April 16th, 2016 (written August 1st, 2016)
Dear Friends and Family,
Very exciting for us, we\’ve had 200 NEW SUBSCRIBERS, this month alone!
We\’re writing this 3 months after we were in the Galapagos as we haven\’t had descent internet or I\’ve been in recovery from my hand injury….more on that when we catch up to Tahiti! This post will mostly be about the great engine debacle and may seem a bit more dower than normal. Sorry for that, it won\’t last even until the next post (out very shortly), I promise!
For mostly the good times, see the more extensive companion PHOTO GALLERY by clicking the link here: Santa Cruz Island – The Galapagos Islands
We left San Cristobal Island for the day trip to Santa Cruz Island a distance of about 40 miles. We had been nursing our engines along since we discovered they were both leaking oil at the back of the crankshafts when we were half way to the Galapagos from Panama. We we\’re given the advice to push them a bit too possibly aid in the \”breaking in\” process from our new rings just installed when we were in Shelter Bay on the Caribbean side.
What this proved was that things were not good! The port engine about half way across suddenly just lost all oil pressure. As such, we turned the engine off immediately hoping to avoid serious damage. It\’s nice to have two engines \”just in case\” and this was where that adage really paid off. We had no wind and would have had to wait over night at least to sail into Santa Cruz rather than just limp along for another 3 hours on one engine, which we did, to get there before dark. As I\’d been to Santa Cruz back in 2009, I knew that the anchorage was usually awful (bouncy and rolly) and also it\’s very crowded with two major reef systems making entry without an engine a more than a harrowing experience.
Soon after we arrived, our agent came aboard and brought along Edwardo Gallardo, the local mechanic. This experience also did not turn out well. We made the mistake of not getting an \”hourly rate\”, but he wouldn\’t give us one. We we\’re more or less stuck in that he was the \”Yanmar Dealer\” and really the only diesel mechanic available. He insisted on removing the engine to take it to his shop, which though difficult in an anchorage was do-able.
After removing key parts, we used the boom with a block and tackle and also our electric main halyard winch to bring the engine out of the boat and then carefully put it in a water taxi. You\’ll see the photos in the companion PHOTO GALLERY. It was needless to say, a bit of an ordeal.
The next day, Edwardo opened up the engine and declared \”all was well\”, that we hadn\’t damaged anything when the oil pressure went to zero and everything appeared to be as it should. I turned it off so fast when it happened (less than 20 seconds), I was quite sure no additional damage had been done.
The symptoms we\’d had in addition to the leaking oil at the crankshaft was an extremely high crank case pressure – yes in both engines. To alleviate this, Nikki\’s old dear friend Ken Dickinson from Norfolk, (East of England) had emailed me and suggested to remove the oil filler cap and this indeed did lower the crank case pressure significantly. What I didn\’t know and Ken of course could not confirm without seeing the engines, but suspected was, that the cylinders had been improperly prepared to accept the new rings. It turns out they should have had the cylinders bored out which measurements would have confirmed, but this was not done in Panama (or by Gallardo in the Galapagos).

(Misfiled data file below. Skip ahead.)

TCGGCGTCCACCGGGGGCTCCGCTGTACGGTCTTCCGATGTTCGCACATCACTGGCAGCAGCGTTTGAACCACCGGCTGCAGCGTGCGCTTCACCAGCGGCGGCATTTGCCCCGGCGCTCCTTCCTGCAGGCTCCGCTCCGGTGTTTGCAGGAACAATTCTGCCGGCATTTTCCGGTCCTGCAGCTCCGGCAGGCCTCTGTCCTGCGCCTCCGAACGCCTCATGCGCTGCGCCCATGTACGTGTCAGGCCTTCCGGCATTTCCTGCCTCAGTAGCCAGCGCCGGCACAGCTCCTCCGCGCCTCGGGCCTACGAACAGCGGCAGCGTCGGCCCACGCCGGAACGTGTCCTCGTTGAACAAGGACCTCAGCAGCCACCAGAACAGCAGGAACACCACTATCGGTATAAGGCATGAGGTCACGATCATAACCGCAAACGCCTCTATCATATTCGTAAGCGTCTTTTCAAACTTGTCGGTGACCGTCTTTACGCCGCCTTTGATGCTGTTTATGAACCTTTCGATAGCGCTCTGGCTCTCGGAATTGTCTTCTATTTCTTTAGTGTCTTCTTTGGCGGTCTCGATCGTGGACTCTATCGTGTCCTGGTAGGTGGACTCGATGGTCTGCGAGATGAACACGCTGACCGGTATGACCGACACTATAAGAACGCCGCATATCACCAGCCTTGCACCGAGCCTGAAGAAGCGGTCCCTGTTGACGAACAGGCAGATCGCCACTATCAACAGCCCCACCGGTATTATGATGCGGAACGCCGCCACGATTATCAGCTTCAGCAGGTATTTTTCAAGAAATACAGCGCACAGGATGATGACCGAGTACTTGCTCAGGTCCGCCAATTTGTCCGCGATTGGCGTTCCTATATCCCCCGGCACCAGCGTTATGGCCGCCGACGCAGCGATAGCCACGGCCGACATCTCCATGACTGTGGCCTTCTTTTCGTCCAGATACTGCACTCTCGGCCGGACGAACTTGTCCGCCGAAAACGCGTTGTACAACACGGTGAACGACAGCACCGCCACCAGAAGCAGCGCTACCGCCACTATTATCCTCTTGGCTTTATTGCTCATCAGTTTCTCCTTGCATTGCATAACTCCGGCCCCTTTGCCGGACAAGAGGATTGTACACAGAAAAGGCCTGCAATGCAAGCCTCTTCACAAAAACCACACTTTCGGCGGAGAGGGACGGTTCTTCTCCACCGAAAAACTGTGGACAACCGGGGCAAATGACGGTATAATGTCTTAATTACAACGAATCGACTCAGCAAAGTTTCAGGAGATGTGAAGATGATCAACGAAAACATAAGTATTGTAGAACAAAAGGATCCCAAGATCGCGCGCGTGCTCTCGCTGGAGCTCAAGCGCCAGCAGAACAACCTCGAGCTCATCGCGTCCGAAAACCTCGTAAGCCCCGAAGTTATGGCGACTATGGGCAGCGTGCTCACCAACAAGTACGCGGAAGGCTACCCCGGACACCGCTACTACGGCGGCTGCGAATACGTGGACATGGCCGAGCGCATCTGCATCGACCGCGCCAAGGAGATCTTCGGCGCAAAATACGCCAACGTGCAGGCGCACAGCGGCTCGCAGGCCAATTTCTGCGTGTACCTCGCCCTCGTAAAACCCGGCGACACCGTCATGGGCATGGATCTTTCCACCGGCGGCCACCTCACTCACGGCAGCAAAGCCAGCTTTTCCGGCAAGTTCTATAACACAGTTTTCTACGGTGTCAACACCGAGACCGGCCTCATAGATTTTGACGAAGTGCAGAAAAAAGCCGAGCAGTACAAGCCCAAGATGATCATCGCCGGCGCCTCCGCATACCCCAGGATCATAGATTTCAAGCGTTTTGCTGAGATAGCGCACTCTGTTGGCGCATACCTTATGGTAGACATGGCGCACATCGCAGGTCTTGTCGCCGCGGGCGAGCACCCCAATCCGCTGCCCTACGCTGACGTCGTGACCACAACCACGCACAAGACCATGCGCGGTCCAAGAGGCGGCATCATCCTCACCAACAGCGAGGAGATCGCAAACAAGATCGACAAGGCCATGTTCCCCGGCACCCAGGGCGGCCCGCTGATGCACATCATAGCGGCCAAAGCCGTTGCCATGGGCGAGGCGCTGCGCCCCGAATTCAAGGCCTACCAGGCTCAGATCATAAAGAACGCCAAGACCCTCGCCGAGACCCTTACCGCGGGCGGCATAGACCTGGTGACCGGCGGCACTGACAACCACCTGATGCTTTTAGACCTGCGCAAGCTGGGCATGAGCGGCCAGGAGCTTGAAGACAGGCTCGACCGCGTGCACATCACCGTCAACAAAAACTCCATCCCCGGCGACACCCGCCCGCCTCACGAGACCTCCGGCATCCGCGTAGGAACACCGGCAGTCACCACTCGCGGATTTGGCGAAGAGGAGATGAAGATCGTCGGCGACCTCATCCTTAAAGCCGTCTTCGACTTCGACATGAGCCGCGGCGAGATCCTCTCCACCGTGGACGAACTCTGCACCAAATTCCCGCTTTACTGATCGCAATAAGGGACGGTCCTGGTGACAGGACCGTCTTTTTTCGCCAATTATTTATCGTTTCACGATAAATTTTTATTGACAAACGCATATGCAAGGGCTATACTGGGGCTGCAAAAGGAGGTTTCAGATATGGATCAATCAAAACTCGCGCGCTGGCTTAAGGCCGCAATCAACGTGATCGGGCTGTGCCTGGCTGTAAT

The long and the short of this was, that all he did was charge me an indecent amount of money and replaced the oil seal on the crank shaft. This clearly was a band aid. He also (in the boat), replaced the starboard engine oil seal and then promptly left for Disneyworld in Orlando, Florida taking his family on a vacation that I paid for!
So as the old Spanish saying goes, \”Vaya con Dios\” (Go with God). He went by air, we went by sea and two hours after we would leave San Cristobal for Santa Cruz, both seals failed again. There would be no point in going back as we wouldn\’t see Edwardo for at least two weeks. He would have told us this was a \”new problem\” and just generally pee me off more than I already was.
We made the decision to limp on to Isla Isabela which would be our last stop in the Galapagos.
Now I\’ll digress and give you some of the nice details about our travels on Santa Cruz, most of which you will get by seeing the photos at the link above.
Nikki is always good spirited and never lets the Universe get her down. I scream at the Universe and just get over it. She\’s certain I\’m mad, but it\’s really my way of just getting over the frustrations. It\’s never aimed at her and once done, it\’s basically out of my system. You might say I\’ve been known to bay at the moon!…:-)
After having spent now about $12,000.00 USD between Panama and the Galapagos, our engines were barely usable where before we did anything, their only symptom was low oil pressure and we were incompletely burning the fuel. It needed to be fixed, but could have waited till we got to Australia. The odd thing about this season is that everything I\’ve done to proactively prevent an issue has backfired. You\’ll hear some more of those tid bits as we catch up on the blog. I\’m sure the price tag (it would literally triple in Tahiti!!) lets you feel \”my pain\”…:-)
In that spirit, Nikki and I did some wonderful touring of a private Tortoise Reserve, the Charles Darwin Center and took a day trip to the Island of Baltra just north of Santa Cruz with a tour group.
Enjoy the photos in the accompanying PHOTO GALLERY again, you can link to them here: Photo Gallery – Santa Cruz Island – The Galapagos Islands
I\’m going through the next set of photos at Isla Isabela and our trip across the Pacific to the Marquesas and we\’ll be posting more very soon!
KIT (Keep in touch)
Scott and Nikki – currently in Papeete Tahiti.